Following Burnip v Birmingham City Council  EWCA Civ 629 and R (MA) v Secretary of State for Work and Pensions  EWCA Civ 13, the Secretary of State was required to show that the discriminatory effect of the regulations was not ‘manifestly without reasonable foundation’. In MA, Lord Dyson MR observed (at ) that this was a “stringent” test for those alleging a violation of Article 14. The court had to be satisfied that there was a “serious flaw in the scheme which produces an unreasonable discriminatory effect.”
The Secretary of State argued that the scheme had to be considered as a whole, including both HB and DHPs. DHPs were a better way of providing for the appellants’ housing needs as they afforded local authorities the flexibility to target resources at those most in need. Additional funding had been allocated to the DHP scheme for those affected by the 2012 regulations. Both A and W received DHPs to compensate for their reduced HB, demonstrating that the scheme was working.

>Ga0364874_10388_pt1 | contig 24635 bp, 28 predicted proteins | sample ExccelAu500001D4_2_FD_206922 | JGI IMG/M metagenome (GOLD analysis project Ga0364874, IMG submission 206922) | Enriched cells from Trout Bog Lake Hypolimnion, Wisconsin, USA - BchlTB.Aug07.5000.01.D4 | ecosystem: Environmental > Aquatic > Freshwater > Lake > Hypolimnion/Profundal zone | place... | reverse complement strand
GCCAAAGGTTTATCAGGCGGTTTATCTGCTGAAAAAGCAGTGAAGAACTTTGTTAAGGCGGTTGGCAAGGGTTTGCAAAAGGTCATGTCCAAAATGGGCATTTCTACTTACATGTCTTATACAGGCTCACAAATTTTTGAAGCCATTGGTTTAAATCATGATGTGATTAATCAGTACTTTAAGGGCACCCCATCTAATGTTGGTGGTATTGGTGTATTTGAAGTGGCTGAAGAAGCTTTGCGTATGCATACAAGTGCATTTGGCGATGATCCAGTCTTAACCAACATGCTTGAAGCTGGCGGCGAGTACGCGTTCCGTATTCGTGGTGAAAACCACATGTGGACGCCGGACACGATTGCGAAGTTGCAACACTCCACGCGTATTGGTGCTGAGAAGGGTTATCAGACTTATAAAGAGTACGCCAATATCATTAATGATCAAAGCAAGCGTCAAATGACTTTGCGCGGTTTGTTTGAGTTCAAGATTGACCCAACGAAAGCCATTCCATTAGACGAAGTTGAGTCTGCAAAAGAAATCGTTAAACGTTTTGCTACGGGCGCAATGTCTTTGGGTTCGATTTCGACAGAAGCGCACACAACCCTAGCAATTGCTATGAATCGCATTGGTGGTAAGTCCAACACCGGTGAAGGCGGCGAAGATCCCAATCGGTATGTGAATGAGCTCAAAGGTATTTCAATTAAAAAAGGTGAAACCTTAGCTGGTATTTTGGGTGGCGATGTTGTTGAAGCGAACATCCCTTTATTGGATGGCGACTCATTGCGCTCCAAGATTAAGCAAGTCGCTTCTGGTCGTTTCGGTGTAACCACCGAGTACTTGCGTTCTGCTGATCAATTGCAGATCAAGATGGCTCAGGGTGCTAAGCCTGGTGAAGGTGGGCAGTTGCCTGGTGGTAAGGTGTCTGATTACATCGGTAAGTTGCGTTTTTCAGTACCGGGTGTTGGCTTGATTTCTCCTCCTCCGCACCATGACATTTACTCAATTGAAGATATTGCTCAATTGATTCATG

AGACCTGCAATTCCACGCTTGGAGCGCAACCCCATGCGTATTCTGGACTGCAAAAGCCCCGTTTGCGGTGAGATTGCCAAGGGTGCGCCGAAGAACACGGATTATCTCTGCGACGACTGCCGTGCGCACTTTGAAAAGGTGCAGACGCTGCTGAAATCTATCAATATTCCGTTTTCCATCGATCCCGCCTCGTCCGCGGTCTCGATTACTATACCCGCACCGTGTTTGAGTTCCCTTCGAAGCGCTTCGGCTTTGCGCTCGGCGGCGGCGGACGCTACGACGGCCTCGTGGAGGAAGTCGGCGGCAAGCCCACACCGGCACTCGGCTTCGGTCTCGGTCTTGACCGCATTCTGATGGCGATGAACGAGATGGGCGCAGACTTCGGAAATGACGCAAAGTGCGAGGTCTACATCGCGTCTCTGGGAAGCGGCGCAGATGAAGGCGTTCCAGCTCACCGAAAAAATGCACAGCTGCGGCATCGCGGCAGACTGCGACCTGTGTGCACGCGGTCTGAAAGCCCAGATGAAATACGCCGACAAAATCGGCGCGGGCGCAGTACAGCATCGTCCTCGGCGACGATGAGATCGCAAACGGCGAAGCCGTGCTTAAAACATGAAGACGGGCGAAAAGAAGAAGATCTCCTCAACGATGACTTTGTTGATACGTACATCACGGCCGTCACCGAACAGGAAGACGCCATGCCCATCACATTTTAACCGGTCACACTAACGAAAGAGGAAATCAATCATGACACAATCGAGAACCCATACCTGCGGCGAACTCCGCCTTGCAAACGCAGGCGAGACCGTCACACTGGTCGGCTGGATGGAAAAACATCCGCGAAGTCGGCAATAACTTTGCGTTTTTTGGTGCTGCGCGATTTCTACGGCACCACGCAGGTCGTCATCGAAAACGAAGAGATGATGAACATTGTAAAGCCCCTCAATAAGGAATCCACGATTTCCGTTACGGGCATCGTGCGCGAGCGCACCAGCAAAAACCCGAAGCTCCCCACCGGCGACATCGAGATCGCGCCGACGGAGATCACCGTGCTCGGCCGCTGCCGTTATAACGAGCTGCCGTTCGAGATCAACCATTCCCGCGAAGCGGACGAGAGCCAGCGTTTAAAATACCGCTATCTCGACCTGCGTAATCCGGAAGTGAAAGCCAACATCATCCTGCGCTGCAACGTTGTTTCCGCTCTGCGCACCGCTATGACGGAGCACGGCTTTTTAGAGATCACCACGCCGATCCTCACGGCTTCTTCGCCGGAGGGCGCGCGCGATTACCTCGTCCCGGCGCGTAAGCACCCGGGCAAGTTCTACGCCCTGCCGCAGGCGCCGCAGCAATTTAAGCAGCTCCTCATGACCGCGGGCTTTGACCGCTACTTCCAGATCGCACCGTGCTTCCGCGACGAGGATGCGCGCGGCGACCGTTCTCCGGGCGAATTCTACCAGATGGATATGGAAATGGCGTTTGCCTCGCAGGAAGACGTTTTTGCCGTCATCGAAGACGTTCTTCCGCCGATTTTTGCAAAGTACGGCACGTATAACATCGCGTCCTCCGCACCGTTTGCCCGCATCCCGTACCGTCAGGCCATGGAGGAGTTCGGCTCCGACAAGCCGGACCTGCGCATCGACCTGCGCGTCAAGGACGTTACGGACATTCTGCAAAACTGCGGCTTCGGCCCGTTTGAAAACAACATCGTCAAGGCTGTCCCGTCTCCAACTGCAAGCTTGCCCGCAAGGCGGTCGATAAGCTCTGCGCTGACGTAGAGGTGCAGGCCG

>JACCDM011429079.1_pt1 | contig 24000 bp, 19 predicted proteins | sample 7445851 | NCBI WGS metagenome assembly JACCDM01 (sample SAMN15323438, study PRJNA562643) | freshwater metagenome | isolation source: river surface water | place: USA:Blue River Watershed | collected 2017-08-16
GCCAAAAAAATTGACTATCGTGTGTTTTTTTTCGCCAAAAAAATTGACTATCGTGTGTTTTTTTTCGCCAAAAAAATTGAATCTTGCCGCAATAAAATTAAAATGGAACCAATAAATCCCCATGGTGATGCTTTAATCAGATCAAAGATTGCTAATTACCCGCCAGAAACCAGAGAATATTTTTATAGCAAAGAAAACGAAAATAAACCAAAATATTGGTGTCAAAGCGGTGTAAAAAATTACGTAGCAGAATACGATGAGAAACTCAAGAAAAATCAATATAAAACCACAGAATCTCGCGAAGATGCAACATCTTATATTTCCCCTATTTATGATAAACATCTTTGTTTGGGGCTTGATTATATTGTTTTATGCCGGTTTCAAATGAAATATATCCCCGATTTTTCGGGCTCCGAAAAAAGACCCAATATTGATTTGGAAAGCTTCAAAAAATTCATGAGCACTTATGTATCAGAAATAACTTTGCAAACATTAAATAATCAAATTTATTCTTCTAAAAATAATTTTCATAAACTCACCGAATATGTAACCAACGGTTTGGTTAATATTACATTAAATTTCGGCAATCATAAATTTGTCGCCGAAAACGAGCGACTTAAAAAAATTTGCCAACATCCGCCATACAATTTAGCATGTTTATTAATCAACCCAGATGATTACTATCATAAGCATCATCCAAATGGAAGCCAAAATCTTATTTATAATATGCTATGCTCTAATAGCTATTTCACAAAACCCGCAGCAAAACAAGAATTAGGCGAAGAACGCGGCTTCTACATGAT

The court rejected the Secretary of State’s justification. Central to its reasoning was a particular reading of two earlier Court of Appeal judgments concerning the discriminatory impact of the HB regulations. In Burnip, three disabled claimants challenged the bedroom criteria as applied to private sector tenants. The court decided that a system which relied on DHPs to plug the gap between HB and rent amounted to unjustified discrimination. In MA, however, the Court of Appeal rejected an Article 14 challenge brought by five disabled people who were affected by the 2012 regulations.
For the court in Rutherford and Ors the key distinction between Burnip and MA was the width of the class to which the claimants belonged. In Burnip the claimants belonged to a limited class which was few in number, easy to recognise, and not open to abuse. Two of the claimants were disabled adults who required overnight carers and the third were disabled children who could not share a bedroom. In contrast, the claimants in MA comprised a broader class of disabled people who required additional bedrooms for various reasons. The Secretary of State was entitled to rely on DHPs as it was impracticable to introduce an exemption covering such a broad group. Both A and W fell within a narrower class and were therefore found to be covered by Burnip.